Rob Font

Roberto Font is an American professional mixed martial artist, who competes in the Bantamweight division of the Ultimate Fighting Championship. A professional competitor since 2008, he competed for CES MMA, where he was the Featherweight Champion; as of December 16, 2019, he is #10 in the UFC bantamweight rankings. A native of Central Massachusetts, Font began training as an amateur in 2009 and compiled a record of 3-1 before making his professional debut in December 2011, he compiled a record of 10-1 as a professional, competing for several regional promotions across his native New England before signing with the UFC in the spring of 2014. Font made his promotional debut against George Roop on July 5, 2014 at UFC 175, he won the fight via knockout in the first round. He earned a Performance of the Night bonus. For his next bout, Font was expected to face Chris Beal on September 5, 2014 at UFC Fight Night 50. However, Font pulled out of the bout citing an injury. Font was expected to face Mitch Gagnon on October 4, 2014 at UFC Fight Night 54.

Subsequently, Font was replaced by Roman Salazar. Font was expected to face Chris Williams on January 17, 2016 at UFC Fight Night 81. Subsequently, Williams was replaced by Joey Gomez, he won the fight by TKO in the second round. Font next faced John Lineker on May 14, 2016 at UFC 198, he lost the fight via unanimous decision. Font was expected to face Ian Entwistle on October 8, 2016 at UFC 204; however on the day prior to the event, Entwistle fell ill during the weight cutting process and the bout was scrapped. Font was expected to face Alejandro Pérez on December 2016 at The Ultimate Fighter 24 Finale. However, Perez pulled out of the fight on November 24, he was replaced by promotional newcomer Matt Schnell. He won the fight via TKO in the first round. Font faced Douglas Silva de Andrade on July 8, 2017 at UFC 213, he won the fight by submission in the second round. He earned the Performance of the Night award for the win. Font faced Pedro Munhoz on October 28, 2017 at UFC Fight Night 119, he lost the fight via submission in round one.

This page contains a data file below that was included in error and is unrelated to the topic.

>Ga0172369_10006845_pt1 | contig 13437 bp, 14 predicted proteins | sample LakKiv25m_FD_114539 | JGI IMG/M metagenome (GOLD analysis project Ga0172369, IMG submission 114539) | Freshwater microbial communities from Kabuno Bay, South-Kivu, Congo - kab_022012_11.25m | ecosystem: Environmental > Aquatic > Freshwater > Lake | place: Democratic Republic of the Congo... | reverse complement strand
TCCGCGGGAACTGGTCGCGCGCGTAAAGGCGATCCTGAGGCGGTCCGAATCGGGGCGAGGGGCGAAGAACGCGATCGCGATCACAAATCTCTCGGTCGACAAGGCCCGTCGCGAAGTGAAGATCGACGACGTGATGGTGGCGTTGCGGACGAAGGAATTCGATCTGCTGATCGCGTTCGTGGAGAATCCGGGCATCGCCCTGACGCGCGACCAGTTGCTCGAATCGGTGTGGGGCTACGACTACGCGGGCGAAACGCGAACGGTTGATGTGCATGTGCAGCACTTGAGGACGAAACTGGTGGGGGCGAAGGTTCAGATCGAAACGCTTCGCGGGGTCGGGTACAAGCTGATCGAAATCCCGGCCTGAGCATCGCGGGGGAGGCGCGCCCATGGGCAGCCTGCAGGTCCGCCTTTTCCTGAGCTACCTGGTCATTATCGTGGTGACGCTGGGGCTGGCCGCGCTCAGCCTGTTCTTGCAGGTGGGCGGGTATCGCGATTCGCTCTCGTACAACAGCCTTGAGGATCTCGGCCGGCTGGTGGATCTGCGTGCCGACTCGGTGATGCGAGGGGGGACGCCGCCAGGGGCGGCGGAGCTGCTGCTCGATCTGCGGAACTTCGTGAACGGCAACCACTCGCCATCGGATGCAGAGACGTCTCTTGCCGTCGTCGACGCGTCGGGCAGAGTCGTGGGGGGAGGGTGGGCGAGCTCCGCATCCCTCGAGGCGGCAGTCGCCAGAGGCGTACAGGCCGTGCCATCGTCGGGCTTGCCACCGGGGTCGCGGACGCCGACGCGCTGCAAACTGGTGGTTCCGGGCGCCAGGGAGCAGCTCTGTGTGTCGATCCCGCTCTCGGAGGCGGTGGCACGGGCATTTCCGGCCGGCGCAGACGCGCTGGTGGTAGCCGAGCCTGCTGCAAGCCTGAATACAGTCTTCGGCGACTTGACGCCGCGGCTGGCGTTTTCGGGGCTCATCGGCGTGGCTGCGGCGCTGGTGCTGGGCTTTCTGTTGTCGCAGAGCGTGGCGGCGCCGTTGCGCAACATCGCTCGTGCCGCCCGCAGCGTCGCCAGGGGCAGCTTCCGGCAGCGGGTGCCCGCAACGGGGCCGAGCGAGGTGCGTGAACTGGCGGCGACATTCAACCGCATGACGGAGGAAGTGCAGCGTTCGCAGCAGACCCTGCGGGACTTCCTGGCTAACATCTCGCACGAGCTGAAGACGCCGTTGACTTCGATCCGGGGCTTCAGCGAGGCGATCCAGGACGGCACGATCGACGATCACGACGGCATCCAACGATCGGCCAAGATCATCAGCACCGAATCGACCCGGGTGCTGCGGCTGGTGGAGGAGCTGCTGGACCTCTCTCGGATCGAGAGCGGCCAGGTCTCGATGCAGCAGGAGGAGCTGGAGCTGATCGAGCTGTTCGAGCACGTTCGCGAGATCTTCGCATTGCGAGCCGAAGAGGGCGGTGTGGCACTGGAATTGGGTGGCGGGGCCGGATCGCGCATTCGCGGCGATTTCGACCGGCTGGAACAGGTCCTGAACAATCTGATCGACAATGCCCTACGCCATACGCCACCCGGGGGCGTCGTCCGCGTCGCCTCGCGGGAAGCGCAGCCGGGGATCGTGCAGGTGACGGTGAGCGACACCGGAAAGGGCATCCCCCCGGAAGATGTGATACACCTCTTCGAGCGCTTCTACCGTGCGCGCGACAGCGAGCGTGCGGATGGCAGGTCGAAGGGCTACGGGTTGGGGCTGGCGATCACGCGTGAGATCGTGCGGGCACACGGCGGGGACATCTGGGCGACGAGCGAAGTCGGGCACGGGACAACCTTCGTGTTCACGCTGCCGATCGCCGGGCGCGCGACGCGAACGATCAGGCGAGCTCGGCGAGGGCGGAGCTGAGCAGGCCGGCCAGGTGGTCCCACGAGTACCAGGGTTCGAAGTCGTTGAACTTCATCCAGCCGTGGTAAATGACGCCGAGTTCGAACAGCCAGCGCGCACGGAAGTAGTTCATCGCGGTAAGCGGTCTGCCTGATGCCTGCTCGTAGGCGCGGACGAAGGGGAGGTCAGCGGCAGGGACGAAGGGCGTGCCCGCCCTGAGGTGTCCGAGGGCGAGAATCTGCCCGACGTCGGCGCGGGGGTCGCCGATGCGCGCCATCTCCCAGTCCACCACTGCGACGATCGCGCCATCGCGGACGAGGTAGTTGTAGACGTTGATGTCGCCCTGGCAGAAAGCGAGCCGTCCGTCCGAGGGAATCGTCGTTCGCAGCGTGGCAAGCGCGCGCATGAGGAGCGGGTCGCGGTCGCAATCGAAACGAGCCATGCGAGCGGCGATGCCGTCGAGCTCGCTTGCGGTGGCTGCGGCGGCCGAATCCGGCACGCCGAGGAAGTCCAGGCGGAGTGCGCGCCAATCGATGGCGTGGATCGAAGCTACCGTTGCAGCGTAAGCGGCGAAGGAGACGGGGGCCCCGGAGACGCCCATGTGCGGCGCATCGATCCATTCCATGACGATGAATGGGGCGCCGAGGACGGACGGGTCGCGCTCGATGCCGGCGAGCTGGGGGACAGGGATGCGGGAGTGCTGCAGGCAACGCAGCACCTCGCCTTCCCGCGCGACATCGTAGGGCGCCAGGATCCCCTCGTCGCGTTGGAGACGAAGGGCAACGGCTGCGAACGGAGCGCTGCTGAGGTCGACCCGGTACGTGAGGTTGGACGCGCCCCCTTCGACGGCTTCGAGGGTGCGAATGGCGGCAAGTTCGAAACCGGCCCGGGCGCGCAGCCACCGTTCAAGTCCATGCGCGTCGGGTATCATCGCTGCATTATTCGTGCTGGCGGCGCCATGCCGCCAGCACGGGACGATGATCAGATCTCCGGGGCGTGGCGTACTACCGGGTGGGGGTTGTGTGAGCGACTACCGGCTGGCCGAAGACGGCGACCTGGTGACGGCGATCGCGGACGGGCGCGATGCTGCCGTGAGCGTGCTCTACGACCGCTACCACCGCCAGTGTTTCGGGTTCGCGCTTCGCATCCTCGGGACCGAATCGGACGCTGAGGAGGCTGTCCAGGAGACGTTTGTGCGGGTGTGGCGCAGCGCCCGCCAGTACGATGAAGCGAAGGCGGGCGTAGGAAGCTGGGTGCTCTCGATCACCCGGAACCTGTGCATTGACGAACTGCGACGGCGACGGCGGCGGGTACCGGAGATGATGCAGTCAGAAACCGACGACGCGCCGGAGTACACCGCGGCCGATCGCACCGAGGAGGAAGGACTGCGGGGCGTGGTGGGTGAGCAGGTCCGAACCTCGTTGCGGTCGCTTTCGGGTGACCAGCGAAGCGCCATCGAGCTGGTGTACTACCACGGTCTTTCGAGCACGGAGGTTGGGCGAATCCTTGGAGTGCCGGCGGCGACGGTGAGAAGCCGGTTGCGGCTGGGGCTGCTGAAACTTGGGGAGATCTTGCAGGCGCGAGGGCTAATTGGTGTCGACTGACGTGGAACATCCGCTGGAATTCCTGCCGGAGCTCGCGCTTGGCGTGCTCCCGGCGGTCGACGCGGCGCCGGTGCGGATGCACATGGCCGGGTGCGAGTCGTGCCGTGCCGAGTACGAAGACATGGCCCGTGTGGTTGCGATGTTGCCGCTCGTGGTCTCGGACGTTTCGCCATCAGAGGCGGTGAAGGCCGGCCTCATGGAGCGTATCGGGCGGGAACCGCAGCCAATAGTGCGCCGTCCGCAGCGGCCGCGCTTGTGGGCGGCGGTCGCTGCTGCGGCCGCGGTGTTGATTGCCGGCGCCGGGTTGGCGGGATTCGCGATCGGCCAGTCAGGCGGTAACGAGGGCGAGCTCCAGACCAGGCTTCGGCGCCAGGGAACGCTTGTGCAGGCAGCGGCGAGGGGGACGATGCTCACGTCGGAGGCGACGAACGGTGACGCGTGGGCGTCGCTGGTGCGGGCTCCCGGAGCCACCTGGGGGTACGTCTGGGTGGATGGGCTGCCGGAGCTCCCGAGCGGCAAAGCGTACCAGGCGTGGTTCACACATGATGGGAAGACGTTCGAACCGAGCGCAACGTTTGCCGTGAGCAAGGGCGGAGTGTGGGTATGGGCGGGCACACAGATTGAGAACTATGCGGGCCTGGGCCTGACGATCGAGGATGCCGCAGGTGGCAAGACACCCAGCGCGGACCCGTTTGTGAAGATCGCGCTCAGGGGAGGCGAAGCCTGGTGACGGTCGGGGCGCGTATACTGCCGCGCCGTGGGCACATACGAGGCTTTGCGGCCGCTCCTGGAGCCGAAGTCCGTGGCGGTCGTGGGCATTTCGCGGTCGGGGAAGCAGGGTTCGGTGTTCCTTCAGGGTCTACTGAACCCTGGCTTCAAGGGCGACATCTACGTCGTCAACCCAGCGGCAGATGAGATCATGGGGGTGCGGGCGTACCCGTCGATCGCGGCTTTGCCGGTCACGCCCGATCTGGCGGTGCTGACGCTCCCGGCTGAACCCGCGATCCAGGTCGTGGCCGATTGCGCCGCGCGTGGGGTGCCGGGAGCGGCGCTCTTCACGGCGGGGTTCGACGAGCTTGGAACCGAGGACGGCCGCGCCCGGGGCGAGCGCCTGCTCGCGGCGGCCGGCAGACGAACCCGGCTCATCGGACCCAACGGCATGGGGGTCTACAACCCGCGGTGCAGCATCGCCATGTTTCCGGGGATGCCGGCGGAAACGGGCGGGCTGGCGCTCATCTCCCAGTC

Font faced Thomas Almeida on January 20, 2018 at UFC 220. He won the fight via TKO in the second round. Font faced Raphael Assunção on July 7, 2018 at UFC 226, he lost the fight via unanimous decision. Font faced Sergio Pettis on December 15, 2018 at UFC on Fox 31, he won the fight via unanimous decision. Font was expected to face Cody Stamann on June 22, 2019 at UFC on ESPN+ 12. However, on June 5, 2019 it was reported that Stamman pulled out of the event due to injury and he was replaced by John Lineker. In turn Lineker was pulled from the bout for an undisclosed reason. Font, in turn, would be removed from the card. Font faced Ricky Simon at UFC on ESPN 7 on December 7, 2019, he won the fight via unanimous decision. This fight earned him the Fight of the Night award. Ultimate Fighting Championship Performance of the Night vs. George Roop and Douglas Silva de Andrade Fight of the Night vs. Ricky SimonCES MMA Featherweight Championship List of current UFC fighters List of male mixed martial artists Rob Font at UFC Professional MMA record for Rob Font from Sherdog

Andreas Winter

Andreas Winter is a German mathematician and mathematical physicist at the Universitat Autònoma de Barcelona in Spain. He received his Ph. D. in 1999 under Rudolf Ahlswede and Friedrich Götze at the Universität Bielefeld in Germany before moving to the University of Bristol and to the Centre for Quantum Technologies at the National University of Singapore. In 2013 he was appointed ICREA Research Professor at UAB. Winter's research is focused in the field of quantum information theory; some of his main contributions concern the understanding of quantum communication protocols, the coding theory for quantum channels, the theory of quantum entanglement. Together with Michał Horodecki and Jonathan Oppenheim, he discovered quantum state-merging and used this primitive to show that quantum information could be negative. Together with Marcin Pawlowski, Tomasz Paterek, Dagomir Kaszlikowski, Valerio Scarani, he discovered information causality. Together with Runyao Duan and Simone Severini, he introduced a quantum mechanical version of the Lovász number.

Together with Sandu Popescu, Noah Linden and Tony Short he proved that local equilibration of large quantum systems is a generic phenomena. He was awarded the Philip Leverhulme Prize for Mathematics and Statistics in 2008 and in 2012 the Whitehead Prize of the London Mathematical Society. Michal Horodecki, Jonathan Oppenheim, Andreas Winter, Partial Quantum Information, Nature 436, 673. Marcin Pawlowski, Tomasz Paterek, Dagomir Kaszlikowski, Valerio Scarani, Andreas Winter, Marek Zukowski, Information Causality as a Physical Principle, Nature 461, 1101. Runyao Duan, Simone Severini, Andreas Winter, Zero-error communication via quantum channels, non-commutative graphs and a quantum Lovász ϑ function, IEEE Trans. Inf. Theory 59: 1164–1174. Andreas Winter's Homepage Andreas Winter's entry in the Mathematics Genealogy Project Partial Quantum Information Negative Information